Middle school pondering intramural sports
A proposal to eliminate the athletics program at South Tahoe Middle School will be up for debate at a school staff meeting on Wednesday as the effects of the defeat of Measure L continue to raise questions.
Principal Mike Greenfield has suggested that the school transform the inter-school athletic program into intramural sports in an attempt to cover a $28,000 budget cut. He hopes the staff will have suggestions that will guide the direction of the school’s athletic department.
“(The proposal) is really the first swipe at the issue from us,” Greenfield said. “I wrote something up and put out to staff for them to give me back input.”
Greenfield said an intramural sports program would help cut costs by reducing the number of sports and expenses for travel and officials. A current $25 per sport participation fee would remain in effect, but Greenfield dismissed the possibility of a larger fee used to cover the budget cuts. South Tahoe High plans to use such a fee schedule to preserve its athletic programs.
“That would be so unfair. Some kids could pay and some couldn’t and our philosophy is to be all-inclusive,” he said.
Wrestling, track and field and cross country skiing would be cut from the program, leaving boys’ and girls’ basketball, coed volleyball and cross country running.
Dominique Westlake, who has coached cross country running at the middle school for 14 years, said a switch to intramural sports would change the entire culture of sports at South Tahoe Middle School.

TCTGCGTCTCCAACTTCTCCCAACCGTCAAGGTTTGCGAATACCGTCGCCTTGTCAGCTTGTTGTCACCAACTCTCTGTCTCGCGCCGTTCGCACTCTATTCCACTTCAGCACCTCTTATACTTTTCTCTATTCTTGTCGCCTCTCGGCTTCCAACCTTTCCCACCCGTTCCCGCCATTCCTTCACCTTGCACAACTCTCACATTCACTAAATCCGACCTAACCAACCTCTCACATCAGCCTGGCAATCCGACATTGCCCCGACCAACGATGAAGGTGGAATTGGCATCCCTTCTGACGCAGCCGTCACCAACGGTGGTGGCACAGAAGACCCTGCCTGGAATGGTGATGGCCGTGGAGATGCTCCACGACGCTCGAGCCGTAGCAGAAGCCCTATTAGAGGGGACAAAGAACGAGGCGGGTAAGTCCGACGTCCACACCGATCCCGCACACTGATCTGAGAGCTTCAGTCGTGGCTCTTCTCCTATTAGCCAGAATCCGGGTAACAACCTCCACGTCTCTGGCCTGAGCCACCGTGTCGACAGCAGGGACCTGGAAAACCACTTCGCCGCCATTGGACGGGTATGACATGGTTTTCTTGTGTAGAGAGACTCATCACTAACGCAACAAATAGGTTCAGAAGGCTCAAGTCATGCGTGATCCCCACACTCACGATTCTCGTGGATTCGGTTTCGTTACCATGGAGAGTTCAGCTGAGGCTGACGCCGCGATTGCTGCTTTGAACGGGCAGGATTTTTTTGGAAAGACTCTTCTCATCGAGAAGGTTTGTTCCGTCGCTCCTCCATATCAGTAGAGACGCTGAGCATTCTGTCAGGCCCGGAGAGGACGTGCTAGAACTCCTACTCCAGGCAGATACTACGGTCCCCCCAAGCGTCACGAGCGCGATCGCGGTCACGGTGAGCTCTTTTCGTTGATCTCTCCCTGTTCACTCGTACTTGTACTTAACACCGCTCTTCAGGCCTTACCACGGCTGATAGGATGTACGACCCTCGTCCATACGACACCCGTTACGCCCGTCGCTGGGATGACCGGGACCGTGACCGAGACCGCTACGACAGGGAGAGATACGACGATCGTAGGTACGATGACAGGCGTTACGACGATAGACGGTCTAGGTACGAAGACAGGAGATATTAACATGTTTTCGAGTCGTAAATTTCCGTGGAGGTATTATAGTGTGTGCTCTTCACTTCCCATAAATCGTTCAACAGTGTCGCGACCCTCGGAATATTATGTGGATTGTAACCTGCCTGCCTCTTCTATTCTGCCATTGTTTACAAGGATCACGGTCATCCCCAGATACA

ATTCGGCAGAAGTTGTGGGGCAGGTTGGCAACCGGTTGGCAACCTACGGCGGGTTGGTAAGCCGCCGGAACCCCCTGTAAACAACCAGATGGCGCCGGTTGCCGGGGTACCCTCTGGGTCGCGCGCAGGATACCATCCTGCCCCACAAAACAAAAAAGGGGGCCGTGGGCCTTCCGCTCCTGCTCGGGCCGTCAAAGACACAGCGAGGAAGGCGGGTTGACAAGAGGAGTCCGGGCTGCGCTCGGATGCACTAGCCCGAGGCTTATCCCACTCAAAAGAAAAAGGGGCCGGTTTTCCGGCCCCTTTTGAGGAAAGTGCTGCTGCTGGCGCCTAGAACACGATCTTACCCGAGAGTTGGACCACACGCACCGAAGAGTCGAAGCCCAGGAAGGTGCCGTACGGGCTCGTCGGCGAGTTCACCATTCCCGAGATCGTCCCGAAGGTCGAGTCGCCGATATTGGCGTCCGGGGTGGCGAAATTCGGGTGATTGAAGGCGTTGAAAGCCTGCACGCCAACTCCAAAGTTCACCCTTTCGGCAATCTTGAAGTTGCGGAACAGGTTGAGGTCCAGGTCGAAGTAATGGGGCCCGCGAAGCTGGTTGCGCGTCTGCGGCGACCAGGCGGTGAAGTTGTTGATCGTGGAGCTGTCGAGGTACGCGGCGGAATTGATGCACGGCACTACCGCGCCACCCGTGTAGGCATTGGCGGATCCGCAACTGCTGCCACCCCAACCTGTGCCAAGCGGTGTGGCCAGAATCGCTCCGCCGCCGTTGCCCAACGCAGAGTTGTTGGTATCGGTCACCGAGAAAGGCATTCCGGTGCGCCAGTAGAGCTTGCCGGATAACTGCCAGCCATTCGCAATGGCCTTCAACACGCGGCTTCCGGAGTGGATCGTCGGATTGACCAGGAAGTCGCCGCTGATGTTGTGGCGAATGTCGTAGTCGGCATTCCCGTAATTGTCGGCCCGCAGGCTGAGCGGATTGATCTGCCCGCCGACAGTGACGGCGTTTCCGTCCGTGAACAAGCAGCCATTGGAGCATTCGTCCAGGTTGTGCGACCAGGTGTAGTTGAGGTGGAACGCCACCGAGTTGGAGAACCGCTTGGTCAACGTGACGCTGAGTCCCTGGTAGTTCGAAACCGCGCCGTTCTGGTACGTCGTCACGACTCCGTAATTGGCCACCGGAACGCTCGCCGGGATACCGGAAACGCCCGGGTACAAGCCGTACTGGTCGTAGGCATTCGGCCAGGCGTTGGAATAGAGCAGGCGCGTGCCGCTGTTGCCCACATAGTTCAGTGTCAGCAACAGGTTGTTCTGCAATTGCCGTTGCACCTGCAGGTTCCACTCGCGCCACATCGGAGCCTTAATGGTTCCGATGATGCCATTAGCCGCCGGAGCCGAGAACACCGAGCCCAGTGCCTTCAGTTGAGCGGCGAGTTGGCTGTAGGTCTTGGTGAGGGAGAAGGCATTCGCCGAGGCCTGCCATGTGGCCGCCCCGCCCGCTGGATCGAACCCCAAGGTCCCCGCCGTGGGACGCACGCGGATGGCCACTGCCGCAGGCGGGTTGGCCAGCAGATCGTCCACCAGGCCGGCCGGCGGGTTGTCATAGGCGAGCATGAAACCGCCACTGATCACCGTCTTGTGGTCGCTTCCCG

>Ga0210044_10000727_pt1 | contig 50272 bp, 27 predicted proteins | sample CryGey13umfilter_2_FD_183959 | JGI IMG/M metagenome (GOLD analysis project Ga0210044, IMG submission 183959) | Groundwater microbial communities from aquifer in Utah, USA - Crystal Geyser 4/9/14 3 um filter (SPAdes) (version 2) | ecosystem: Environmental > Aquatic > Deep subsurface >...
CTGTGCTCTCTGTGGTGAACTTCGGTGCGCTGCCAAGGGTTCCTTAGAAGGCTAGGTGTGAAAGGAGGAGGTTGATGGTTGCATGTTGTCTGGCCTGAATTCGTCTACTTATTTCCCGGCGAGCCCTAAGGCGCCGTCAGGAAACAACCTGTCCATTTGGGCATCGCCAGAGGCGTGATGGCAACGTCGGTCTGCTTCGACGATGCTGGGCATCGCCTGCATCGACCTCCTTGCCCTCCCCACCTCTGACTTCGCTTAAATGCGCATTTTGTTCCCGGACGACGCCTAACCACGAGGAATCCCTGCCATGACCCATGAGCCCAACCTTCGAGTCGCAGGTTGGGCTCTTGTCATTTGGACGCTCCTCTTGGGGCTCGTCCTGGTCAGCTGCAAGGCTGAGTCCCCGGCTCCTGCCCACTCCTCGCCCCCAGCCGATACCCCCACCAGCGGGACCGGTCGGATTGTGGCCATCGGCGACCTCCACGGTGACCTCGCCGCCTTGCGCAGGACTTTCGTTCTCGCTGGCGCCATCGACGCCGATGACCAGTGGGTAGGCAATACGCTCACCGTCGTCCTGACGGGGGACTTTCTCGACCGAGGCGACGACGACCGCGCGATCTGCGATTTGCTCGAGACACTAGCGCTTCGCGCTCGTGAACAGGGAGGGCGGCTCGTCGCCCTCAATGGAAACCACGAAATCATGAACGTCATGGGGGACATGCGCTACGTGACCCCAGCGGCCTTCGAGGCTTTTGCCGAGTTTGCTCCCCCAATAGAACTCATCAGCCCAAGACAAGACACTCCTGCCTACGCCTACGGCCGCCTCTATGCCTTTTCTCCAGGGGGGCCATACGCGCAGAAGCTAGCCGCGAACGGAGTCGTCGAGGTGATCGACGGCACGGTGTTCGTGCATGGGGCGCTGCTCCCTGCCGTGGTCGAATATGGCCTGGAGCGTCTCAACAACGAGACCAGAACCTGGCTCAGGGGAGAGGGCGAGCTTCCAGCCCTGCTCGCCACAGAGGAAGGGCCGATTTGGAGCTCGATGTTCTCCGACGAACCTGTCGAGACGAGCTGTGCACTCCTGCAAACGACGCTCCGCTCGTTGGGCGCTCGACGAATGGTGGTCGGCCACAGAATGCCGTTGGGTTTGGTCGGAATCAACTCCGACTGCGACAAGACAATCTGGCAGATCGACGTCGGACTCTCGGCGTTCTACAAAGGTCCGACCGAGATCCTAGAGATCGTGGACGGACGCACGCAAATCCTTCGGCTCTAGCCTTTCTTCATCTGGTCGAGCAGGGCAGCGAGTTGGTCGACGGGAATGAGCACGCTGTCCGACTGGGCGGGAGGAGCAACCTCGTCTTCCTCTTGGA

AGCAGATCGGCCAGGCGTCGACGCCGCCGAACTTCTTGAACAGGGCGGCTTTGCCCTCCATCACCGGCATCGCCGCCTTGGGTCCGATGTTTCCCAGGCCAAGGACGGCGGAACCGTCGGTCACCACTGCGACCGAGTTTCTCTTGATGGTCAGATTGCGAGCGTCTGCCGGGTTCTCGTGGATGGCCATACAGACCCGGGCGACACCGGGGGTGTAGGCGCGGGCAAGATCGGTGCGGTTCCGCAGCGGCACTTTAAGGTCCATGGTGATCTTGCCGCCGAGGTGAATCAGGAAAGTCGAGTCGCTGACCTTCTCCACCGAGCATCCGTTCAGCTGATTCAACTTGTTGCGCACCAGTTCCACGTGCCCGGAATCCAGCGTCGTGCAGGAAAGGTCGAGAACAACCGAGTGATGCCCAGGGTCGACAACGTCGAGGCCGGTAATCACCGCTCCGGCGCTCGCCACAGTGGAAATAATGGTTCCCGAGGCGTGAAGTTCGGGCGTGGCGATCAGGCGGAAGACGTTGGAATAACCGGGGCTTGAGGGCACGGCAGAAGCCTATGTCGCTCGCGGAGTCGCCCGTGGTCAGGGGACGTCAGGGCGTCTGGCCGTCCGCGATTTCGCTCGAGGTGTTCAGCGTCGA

“The idea of an intramural league versus team sports is so different,” Westlake said. “In intramurals, you don’t spend much time practicing and learning skills. You don’t get the quality of coaching. The kids would really be getting ripped off.”
Karin Holmes, an STMS physical education teacher and longtime coach, has submitted an extensive letter to Greenfield on how an intramural-based athletics program would impact the students.
“(Intramurals) would be a neat thing to have to keep kids busy and introduce them to sports,” Holmes said. “But in team sports you’re teaching kids skills, camaraderie, all sorts of things you don’t get other places. We basically wouldn’t have an athletics program, we’d just have a fun little thing to keep kids occupied.”
Greenfield is aware of the concern over his proposal and he emphasized that the decision if far from final.
“I’m hoping to get a lot of feedback on this thing, because it’s a complicated issue,” he said. “It could change dramatically because my proposal is just a first-blush look at the situation.”